Credit: Nick Graham

Rat-free islands help keep coral reefs healthy

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Rat infestations on coral atolls are cutting bird numbers – limiting the nutrients from bird poop reaching the surrounding ocean, according to an international study. Using uninhabited atolls in the Chagos Archipelago, the researchers compared the nitrogen levels on the atolls in the plants in the surrounding ocean for both rat-infested and rat-free islands. They found certain birds – including boobies, noddies and shearwaters – on rat-free islands deposit about 250 times more nitrogen onto the land than on rat-infested ones. The coral reefs near rat-free islands are much healthier, say the researchers, allowing plant-eating damselfish to grow bigger.

Journal/conference: Nature

Organisation/s: James Cook University, The University of Western Australia, ARC Centre of Excellence for Coral Reef Studies, Lancaster University, UK

Media Release

From: Springer Nature

Bird droppings help to fertilize islands and nearby coral reefs — but this nutrient flow can be disrupted by rat infestations, reports a paper published in this week’s Nature. This finding highlights how reefs connect to surrounding ecosystems.

Seabirds that feed in the open ocean transport large quantities of nutrients onto nearby islands in the form of guano, or droppings. This fuels faunal and floral productivity. Whether these nutrients leach back into the ocean, however, has been unknown.

Nicholas Graham and colleagues studied the northern atolls of the Chagos Archipelago in the Indian Ocean. These islands are currently uninhabited by humans; rats were introduced to some, however, in the 18th and 19th centuries, whereas others remained rat-free. Rat predation devastates bird populations, thus reducing the rates of bird droppings. On the atolls — which play host to boobies, frigatebirds, noddies, shearwaters, terns and tropicbirds — the authors found that seabird densities were 760 times higher without rats. Based on bird abundances, estimated defecation rates and the nitrogen content of droppings, the authors calculate that the birds on rat-free islands deposit about 250 times more nitrogen onto the land than on rat-infested ones.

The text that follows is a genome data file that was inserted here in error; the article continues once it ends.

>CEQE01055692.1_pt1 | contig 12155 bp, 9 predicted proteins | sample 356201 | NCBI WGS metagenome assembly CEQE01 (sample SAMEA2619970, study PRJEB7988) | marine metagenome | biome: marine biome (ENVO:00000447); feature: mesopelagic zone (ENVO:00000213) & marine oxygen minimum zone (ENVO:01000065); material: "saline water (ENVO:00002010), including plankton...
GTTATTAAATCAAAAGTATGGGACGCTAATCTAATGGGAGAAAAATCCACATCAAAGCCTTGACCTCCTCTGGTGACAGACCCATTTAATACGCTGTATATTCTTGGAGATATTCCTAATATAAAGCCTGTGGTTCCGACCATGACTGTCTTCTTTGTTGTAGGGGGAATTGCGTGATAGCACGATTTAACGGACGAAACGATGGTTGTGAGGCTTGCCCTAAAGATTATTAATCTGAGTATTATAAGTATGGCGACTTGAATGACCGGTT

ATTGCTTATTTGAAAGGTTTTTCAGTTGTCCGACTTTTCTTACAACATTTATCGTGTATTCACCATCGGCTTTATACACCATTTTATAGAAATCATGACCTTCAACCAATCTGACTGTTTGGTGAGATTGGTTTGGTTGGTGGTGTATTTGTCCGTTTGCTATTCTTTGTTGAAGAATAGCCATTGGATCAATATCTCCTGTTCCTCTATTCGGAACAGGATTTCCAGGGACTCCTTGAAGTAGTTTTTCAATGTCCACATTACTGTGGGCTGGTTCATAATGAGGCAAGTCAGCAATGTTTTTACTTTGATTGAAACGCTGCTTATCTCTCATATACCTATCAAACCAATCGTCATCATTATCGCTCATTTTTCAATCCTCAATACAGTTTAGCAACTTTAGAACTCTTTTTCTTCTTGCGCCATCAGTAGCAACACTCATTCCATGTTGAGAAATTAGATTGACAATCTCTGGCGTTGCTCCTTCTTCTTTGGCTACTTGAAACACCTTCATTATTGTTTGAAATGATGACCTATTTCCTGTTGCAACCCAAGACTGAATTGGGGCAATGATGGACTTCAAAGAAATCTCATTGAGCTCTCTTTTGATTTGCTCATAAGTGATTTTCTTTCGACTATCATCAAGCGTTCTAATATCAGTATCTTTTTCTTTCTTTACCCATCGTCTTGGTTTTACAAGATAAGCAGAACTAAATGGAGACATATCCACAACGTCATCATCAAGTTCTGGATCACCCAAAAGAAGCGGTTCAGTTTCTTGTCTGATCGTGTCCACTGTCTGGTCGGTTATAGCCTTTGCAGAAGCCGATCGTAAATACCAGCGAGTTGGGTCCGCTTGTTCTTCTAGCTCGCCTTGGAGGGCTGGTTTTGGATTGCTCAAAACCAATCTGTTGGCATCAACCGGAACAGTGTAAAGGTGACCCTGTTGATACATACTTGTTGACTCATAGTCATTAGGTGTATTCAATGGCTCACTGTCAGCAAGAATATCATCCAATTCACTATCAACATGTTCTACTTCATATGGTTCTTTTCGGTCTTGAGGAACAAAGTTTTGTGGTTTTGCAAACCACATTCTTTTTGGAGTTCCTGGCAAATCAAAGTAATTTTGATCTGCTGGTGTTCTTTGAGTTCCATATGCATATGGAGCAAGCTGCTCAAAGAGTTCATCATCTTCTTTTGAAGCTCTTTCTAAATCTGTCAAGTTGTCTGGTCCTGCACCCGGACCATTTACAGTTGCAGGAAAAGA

By measuring the ratios of nitrogen isotope in soils and shrubs, the authors could distinguish locally sourced nitrogen from bird-transported nitrogen, which comes from more productive parts of the ocean. They found that rat-free islands had substantially more dropping-derived nitrogen. Higher values of seabird-sourced nitrogen were also found in seaweed, filter-feeding sponges, turf algae and fish on coral reefs adjacent to rat-free islands. Plant-eating damselfish on these reefs grew faster; rates of two critical ecosystem functions, bioerosion and grazing activity, increased by 3.2 and 3.8 times, respectively; and fish communities exhibited a 48% overall increase in biomass when near rat-free, more-fertilized islands.

With potential benefits for not only island ecosystems but also nearby coral reefs, eradicating island rat populations to restore seabird-sourced nutrients should be a priority, the authors conclude.

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    Credit: Nature
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    Terns on a rat-free island in the Chagos Archipelago. Credit: Jon Slayer
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    Seabirds flying over a rat-free island in the Chagos Archipelago. Credit: Jon Slayer

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  • Killing rats could preserve more coral

    Lancaster University video summary of the study

    File Size: 35.1 MB

    Attribution: Lancaster University (UK)

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    Last Modified: 12 Jul 2018 3:02am

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  • Prof Nick Graham explaining the study

    Lead author of the study, Prof Nick Graham, describing the research whilst on a rat-free island surrounded by seabirds in the Chagos Archipelago. Note: The download file of this video is 950MB

    File Size: 72.9 MB

    Attribution: Casey Benkwitt

    Permission Category: © - Only use with this story

    Last Modified: 12 Jul 2018 3:02am

    Note: High resolution video files are only available for download here by registered journalists who are logged in.

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